The Isle of Man Government’s Detailed Accounts 2020/21 will be laid before Tynwald at this month’s sitting.
Commonly known as the Light Blue Book, the document presents the financial outturn of the accounting period for the year ended 31 March 2021, and includes the financial impact of the coronavirus pandemic.
The accounts show the financial impact of the pandemic for the last financial year to be approximately £246m, split between £111m reduced Government revenue, £109m in direct support costs and £26m in other costs, for example the purchase of personal protective equipment.
The final position for indirect taxation receipts (VAT) will be determined in the near future and will be reported as part of the Statutory Accounts (the Dark Blue Book) which are expected to be finalised during August.
Treasury Minister Alfred Cannan said:
‘The cost to the public purse of dealing with the pandemic will not be a surprise but it is well within the worst case estimates that I presented to Tynwald in July 2020.
‘In order to meet our costs, a total of £57m was transferred from the Contingency Fund to cover pandemic operational costs, £78m was transferred from the National Insurance Fund to cover additional benefit costs and £111m of reduced Government revenue was funded by reduced costs and the residual deficit from the Net General Revenue Account (£60.5m).
‘However, despite this activity our reserves remain strong and indeed the market value of our externally invested reserves grew by £37.3m over the year, standing at £1.84bn at the end of March.’
Minister Cannan added:
‘It is further worth noting that capital expenditure for the year was just under £72m, close to last year’s level despite the pandemic, and that most Departments remained within their revenue budgets and actively managed the revenue impacts of the pandemic by approved fund claims and reducing costs, where possible.
‘While the pandemic has undoubtedly affected our financial position, these accounts provide continued evidence of the strength of our finances and will provide a platform for future economic recovery.
‘I remain resolute that the actions that we have taken and the financial support that we have delivered to protect jobs, businesses and individuals has been both necessary and appropriate.’
The Treasury intends to introduce a new-style annual report combining the Light Blue (Detailed Accounts) and Dark Blue (Statutory Accounts) books for the 2022/23 financial year end.
Light Blue Book in brief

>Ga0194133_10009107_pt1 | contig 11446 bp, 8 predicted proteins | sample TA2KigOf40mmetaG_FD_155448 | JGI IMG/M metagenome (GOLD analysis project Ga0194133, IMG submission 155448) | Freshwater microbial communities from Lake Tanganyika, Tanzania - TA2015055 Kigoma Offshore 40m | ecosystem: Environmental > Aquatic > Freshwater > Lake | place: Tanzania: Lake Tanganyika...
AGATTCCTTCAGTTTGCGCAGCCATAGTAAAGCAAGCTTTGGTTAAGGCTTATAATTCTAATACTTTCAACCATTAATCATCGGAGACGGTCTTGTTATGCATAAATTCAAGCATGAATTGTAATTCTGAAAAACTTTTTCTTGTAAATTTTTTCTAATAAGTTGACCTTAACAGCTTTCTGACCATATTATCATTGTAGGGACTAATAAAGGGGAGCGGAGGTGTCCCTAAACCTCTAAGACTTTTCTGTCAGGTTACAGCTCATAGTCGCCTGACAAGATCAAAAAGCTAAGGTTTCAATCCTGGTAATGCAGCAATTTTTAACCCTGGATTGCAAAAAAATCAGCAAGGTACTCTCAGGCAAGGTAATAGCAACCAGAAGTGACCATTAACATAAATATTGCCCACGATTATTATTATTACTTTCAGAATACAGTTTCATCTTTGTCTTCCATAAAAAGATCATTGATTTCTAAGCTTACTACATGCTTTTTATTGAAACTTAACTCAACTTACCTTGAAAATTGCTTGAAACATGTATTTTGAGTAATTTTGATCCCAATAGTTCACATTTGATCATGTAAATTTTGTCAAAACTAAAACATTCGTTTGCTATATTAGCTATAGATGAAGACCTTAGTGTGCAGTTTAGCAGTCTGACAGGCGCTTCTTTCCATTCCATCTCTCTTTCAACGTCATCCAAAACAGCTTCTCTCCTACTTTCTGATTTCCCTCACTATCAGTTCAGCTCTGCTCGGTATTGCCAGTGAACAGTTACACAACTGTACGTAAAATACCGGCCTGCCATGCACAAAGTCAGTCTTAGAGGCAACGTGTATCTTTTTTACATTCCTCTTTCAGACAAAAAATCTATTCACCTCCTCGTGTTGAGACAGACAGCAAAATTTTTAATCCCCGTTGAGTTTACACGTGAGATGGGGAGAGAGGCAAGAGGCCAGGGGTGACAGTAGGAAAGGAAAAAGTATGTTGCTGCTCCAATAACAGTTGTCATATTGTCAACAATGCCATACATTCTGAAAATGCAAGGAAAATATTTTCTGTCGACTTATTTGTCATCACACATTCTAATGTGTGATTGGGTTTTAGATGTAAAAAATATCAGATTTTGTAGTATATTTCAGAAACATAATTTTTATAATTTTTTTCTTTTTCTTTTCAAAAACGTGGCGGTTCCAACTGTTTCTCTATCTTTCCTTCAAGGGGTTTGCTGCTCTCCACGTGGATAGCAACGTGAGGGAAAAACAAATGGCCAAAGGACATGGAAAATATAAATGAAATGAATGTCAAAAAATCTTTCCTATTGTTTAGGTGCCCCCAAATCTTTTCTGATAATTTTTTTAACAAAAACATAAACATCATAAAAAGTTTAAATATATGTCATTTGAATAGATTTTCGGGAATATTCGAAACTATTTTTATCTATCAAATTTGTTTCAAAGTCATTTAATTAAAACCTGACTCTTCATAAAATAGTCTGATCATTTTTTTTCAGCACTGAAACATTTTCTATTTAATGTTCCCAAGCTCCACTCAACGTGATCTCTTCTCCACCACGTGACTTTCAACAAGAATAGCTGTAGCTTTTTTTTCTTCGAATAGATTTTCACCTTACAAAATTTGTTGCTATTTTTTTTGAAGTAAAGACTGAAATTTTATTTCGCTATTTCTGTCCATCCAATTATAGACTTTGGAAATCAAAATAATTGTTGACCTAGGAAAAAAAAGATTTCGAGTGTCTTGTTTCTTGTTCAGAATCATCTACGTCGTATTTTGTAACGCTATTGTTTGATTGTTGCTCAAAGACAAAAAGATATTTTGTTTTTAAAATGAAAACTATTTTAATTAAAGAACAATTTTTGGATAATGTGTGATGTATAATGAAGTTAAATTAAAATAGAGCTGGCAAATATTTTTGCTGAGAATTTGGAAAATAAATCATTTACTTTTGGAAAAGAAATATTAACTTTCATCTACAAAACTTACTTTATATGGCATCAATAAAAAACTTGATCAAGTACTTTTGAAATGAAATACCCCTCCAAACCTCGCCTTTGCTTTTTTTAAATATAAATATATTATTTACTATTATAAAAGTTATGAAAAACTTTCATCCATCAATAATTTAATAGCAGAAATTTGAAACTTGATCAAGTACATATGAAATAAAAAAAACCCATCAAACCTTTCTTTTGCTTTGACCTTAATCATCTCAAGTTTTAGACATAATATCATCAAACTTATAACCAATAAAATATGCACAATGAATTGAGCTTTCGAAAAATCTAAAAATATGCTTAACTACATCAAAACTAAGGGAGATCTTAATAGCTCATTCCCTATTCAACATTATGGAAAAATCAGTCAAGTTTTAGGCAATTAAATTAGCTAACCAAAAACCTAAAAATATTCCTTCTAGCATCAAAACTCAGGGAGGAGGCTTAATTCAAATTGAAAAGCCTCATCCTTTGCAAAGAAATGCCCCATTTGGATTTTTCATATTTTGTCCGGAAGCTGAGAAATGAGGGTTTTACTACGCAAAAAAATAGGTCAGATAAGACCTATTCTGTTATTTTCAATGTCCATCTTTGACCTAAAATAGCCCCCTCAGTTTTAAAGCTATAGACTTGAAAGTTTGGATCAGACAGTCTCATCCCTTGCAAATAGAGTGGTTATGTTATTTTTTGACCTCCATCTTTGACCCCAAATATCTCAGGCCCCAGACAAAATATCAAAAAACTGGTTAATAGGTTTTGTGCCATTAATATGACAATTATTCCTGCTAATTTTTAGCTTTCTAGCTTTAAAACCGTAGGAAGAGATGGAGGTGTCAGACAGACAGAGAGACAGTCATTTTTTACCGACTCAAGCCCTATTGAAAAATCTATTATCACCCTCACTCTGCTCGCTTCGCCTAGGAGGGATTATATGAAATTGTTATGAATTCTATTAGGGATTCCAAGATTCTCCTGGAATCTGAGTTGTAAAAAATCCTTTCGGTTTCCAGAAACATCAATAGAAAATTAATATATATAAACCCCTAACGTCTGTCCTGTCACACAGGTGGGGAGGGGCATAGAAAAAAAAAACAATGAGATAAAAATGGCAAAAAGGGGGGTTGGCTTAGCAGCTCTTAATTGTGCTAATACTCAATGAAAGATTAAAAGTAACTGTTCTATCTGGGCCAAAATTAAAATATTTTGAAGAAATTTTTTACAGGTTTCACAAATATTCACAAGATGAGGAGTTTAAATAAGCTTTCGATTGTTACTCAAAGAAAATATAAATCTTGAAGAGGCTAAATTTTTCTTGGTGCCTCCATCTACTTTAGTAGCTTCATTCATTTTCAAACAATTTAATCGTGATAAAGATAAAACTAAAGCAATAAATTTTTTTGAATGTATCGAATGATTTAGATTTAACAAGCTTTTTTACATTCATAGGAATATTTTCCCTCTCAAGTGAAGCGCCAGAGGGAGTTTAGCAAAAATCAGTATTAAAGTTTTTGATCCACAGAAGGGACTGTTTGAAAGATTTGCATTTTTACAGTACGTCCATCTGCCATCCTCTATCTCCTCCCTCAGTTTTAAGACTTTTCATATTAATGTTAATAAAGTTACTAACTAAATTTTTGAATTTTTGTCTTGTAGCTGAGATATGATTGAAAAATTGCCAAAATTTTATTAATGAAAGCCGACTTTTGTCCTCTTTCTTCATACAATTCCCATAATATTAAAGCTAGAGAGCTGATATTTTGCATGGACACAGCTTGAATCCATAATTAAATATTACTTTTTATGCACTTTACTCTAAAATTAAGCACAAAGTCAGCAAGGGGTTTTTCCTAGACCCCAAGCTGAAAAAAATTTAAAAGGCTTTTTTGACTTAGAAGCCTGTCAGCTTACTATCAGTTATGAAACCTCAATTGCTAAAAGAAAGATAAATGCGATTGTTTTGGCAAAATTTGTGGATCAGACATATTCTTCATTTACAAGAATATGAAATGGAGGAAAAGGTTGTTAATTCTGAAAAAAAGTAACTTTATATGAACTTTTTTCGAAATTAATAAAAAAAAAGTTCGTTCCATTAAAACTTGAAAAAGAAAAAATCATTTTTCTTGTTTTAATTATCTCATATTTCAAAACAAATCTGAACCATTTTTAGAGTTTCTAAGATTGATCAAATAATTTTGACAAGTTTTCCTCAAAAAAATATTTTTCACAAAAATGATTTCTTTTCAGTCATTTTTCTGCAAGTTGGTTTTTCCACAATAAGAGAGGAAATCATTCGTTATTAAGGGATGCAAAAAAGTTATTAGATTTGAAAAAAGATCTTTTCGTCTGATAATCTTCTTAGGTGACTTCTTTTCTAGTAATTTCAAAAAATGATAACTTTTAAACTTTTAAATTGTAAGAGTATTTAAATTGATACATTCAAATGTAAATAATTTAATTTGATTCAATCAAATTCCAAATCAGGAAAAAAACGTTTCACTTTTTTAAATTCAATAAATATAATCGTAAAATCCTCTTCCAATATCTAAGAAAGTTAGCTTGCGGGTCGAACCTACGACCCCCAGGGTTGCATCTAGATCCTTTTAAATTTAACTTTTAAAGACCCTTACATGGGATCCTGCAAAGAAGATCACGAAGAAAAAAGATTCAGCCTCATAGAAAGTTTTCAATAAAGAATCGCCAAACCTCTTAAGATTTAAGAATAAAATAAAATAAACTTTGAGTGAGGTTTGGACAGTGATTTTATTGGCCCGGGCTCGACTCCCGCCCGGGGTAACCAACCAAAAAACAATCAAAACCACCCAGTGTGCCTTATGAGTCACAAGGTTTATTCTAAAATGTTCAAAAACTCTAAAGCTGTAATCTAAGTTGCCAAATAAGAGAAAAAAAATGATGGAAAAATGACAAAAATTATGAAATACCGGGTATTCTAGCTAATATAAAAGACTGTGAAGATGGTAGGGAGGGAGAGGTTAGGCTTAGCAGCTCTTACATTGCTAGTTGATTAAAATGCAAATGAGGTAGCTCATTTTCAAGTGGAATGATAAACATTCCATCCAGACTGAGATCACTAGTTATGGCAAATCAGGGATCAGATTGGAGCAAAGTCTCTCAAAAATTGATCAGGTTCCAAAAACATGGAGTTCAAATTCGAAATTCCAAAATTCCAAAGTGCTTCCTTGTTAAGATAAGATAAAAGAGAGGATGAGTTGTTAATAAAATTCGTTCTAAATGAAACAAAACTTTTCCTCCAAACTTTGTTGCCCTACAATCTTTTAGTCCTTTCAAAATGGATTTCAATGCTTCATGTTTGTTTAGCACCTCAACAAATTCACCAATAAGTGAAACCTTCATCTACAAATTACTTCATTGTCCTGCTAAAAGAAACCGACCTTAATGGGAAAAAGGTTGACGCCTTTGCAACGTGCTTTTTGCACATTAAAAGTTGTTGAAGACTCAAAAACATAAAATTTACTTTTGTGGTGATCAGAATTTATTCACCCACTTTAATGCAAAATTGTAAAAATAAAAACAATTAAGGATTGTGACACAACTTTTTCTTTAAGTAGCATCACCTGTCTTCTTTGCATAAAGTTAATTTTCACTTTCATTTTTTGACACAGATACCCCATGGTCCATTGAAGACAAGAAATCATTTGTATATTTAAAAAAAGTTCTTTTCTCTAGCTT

How much did the pandemic cost?
Roughly £246m up to 31 March 2021, but costs remain ongoing since then. This was split between £111m in reduced Government revenue, £109m in direct support costs and £26m in other costs.
The final position for indirect taxation receipts, ie. VAT, will be determined in the near future and will be reported as part of the Statutory Accounts (the Dark Blue Book) which are expected to be finalised during August
How has it been paid for?
From Government’s internal reserves, which include the Net General Revenue Account, the Contingency Fund and the Economic Recovery Fund.
What about reserves? How much was used because of the pandemic?
The external reserves position actually increased by £37m compared to the opening market value position in March 2020, closing at £1.837bn.
A total of £57m was transferred from the Contingency Fund to cover pandemic costs, £78m was transferred from the National Insurance Fund to cover additional benefit costs and £111m of reduced Government revenue was funded by reduced costs and the residual deficit from the Net General Revenue Account (£60.5m).
There were two large drawdowns from the reserves which were not related to the pandemic: a planned transfer from the Public Sector Pension Reserve to support pension costs, and a drawdown from the National Insurance Fund to re-balance the National Insurance Operating account.
The stock market recovery since the closing position of 2019/20 has been positive, and has enabled Treasury to move cash previously managed on deposits to be reinvested by its external investment managers.
What has been the impact on our financial standing?
The Island’s issuer credit rating was reviewed in May 2021 by Moodys and reconfirmed as Aa3. The review referred to the Island’s very strong public finances as an important credit strength.
How has the performance compared to our budgeted position – is it worse or better?
The financial position showed a deficit of £60.4m, compared to a budgeted surplus of £12m.
The budgeted position was published in mid-February, before the impact of the pandemic became apparent, and the deficit was due to lower than budgeted Treasury income and Departmental revenue.
Departments managed their costs, where possible, to lessen the impact of reduced income alongside transfers from internal reserves to offset COVID-19 expenses.
Treasury income was lower than budget by £78m, which was due to lower than budgeted VAT and Income Tax receipts contributing in the most part to the overall deficit position.
Why was more spent on staffing costs than was budgeted for?
Higher staffing costs were incurred to meet the challenges of the pandemic, notably in the Cabinet Office and the Department for Health and Social Care.
How much was spent on benefits and support schemes?
A total of £370m was spent on benefits in 2020/21 compared to £285m in 2019/20.
£78m of this total was linked to support schemes created in response to the pandemic, such as MERA.
£4.7m was due to increased income support and Jobseeker’s Allowance, and a further £2.8m was on retirement pensions.
How much was spent on the capital programme?
Capital expenditure remained broadly the same as 2019/20 at £72m. Percentage delivery compared to budget was, however, 10% lower at 44% against a delivery target of 55%.